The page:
Vaccine Frequently Asked Questions (FAQs)

This page was last updated on January 27, 2023. All items updated prior to that date have been reviewed and remain accurate.

Vaccine Allocation and Distribution

UPDATED JAN. 27, 2023: How is Novavax different from the other COVID-19 vaccines?

The Novavax COVID-19 vaccine was granted Emergency Use Authorization (EUA) by the FDA and recommended for use by the CDC in July of 2022, making it the fourth COVID-19 vaccine available in the U.S. The primary series is given as two doses, three weeks apart, and is available for those 12 and older.

It may also be given as a booster six months after a primary series to those 18 and older who have not previously received a COVID-19 booster — and if they are unable or unwilling to receive an updated bivalent Pfizer or Moderna COVID-19 booster.

Novavax works differently from Pfizer, Moderna and Johnson & Johnson. It is a protein subunit vaccine, which the CDC described as a combination of harmless proteins from the COVID-19 virus with another ingredient called an adjuvant that helps the immune system respond. Protein subunit vaccines have been used in the U.S. for over 30 years in vaccines for influenza, whooping cough, tetanus, and hepatitis B.

For more information, see Yale Medicine’s comparison of the COVID-19 vaccines. The CDC also has more about all of the COVID-19 vaccines and boosters.

UPDATED SEPT. 27, 2022: What are the latest vaccination numbers for the County?

The Arizona Department of Health Services updates its statewide COVID-19 vaccine administration data dashboard every Wednesday. Select Pima County on the map to view the latest vaccination information. 

UPDATED JAN 31, 2023: Where can I find guidance for COVID-19 boosters?

The CDC recommends COVID-19 booster vaccines for everyone ages 5 years and older. The timing and number of boosters depends upon your age, the vaccine you received for your primary series, and whether or not you are immunocompromised. To help you make decisions for your personal situation, the CDC’s “Find Out When to Get a Booster” tool on its Stay Up to Date with COVID-19 Vaccines page can help.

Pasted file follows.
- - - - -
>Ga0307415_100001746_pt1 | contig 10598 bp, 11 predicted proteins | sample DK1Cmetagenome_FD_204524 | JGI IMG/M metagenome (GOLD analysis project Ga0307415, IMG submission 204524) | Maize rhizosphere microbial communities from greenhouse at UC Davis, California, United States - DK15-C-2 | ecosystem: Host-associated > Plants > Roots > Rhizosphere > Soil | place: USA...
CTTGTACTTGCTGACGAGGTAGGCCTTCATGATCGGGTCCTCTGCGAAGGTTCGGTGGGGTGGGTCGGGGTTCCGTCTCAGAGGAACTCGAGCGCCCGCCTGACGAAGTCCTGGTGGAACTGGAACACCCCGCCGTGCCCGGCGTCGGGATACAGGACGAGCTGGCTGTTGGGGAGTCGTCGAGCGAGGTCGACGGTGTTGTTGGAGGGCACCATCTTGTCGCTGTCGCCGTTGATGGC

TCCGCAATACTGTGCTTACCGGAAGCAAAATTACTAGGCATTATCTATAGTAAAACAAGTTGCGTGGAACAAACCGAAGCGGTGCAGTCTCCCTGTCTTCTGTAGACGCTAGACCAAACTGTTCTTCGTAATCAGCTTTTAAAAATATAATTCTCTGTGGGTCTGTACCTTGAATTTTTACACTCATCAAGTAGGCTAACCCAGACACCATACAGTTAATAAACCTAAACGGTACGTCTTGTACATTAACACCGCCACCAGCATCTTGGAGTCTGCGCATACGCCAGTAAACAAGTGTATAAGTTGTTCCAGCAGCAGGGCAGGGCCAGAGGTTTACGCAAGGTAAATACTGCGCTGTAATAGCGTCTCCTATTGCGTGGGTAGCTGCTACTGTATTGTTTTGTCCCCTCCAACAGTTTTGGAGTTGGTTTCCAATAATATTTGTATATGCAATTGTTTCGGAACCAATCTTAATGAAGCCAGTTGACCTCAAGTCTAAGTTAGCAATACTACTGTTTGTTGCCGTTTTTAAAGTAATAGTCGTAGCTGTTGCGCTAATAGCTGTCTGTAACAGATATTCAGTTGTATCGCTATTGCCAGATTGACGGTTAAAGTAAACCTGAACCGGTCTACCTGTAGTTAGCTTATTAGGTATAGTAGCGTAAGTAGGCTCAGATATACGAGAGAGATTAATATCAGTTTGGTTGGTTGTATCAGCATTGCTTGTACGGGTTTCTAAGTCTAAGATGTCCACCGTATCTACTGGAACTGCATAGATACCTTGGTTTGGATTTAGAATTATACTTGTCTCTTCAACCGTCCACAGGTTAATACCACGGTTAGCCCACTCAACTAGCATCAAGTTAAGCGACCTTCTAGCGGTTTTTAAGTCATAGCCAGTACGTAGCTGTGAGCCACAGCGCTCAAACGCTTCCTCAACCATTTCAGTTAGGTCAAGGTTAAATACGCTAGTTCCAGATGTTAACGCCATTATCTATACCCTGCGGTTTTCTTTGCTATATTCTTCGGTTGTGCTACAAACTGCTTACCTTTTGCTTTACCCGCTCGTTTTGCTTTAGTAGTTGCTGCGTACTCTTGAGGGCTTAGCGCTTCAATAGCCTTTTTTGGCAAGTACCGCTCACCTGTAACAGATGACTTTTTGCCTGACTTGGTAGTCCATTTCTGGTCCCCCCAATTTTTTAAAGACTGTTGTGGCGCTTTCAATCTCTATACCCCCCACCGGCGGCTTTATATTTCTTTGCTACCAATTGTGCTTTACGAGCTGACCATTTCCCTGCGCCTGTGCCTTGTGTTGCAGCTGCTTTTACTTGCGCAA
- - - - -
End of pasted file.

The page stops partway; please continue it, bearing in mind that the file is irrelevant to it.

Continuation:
The CDC recommends COVID-19 booster vaccines for everyone ages 5 years and older. The timing and number of boosters depends upon your age, the vaccine you received for your primary series, and whether or not you are immunocompromised. To help you make decisions for your personal situation, the CDC’s “Find Out When to Get a Booster” tool on its Stay Up to Date with COVID-19 Vaccines page can help. 

The newer “bivalent” Pfizer and Moderna booster vaccines, which target the original virus strain plus the omicron BA.4 and BA.5 subvariants, are available for everyone ages 6 months and older. To see when you or your child should get a booster, use the “Find Out When to Get a Booster” tool on the CDC’s Stay Up to Date with COVID-19 Vaccines Including Boosters webpage.
 
The timing and number of boosters depends upon age, the vaccine received for the primary series, and whether or not someone is immunocompromised. Because adults 65 and older are very vulnerable to severe illness and death from COVID-19, the Arizona Department of Health Services recently created a COVID-19 Boosters for Seniors page with booster guidance. As always, ask your healthcare provider for questions related to your personal situation.
 
If you’re interested in additional user-friendly information, Yale Medicine also regularly-updates its comparison of the COVID-19 vaccines. If you’re looking for a vaccine, you can find one here.


The FDA offers the latest information on the vaccines, and Yale Medicine keeps a regularly-updated comparison of the COVID-19 vaccines. Find a list of places to get a vaccine.

The FDA offers the latest information on the vaccines, and Yale Medicine keeps a regularly-updated comparison of the COVID-19 vaccines. Find a list of places to get a vaccine.

Vaccine Safety

UPDATED SEPT. 27, 2022: What are the vaccine side effects, and how do I report an adverse reaction?

Side effects from vaccination can vary from person to person. Some people don’t have any, and others may experience symptoms including soreness where you received the shot, headache, fatigue, fever or chills, nausea, and muscle pain, which may affect their ability to do their normal daily activities. These are temporary, and usually go away in a few days. Side effects may be different across age groups, and those after a booster tend to be similar to those after the primary series. Even if you experience no side effects, your body is still building protection against the virus that causes COVID-19. Learn more about COVID-19 vaccine side effects, and how to relieve them. You can use the optional, smartphone-based tool V-safe to report to the CDC how you are feeling after vaccination. Pregnant individuals enrolled in v-safe may also enroll in the V-safe Pregnancy Registry. Learn what the CDC does to monitor and ensure the safety of COVID-19 vaccines.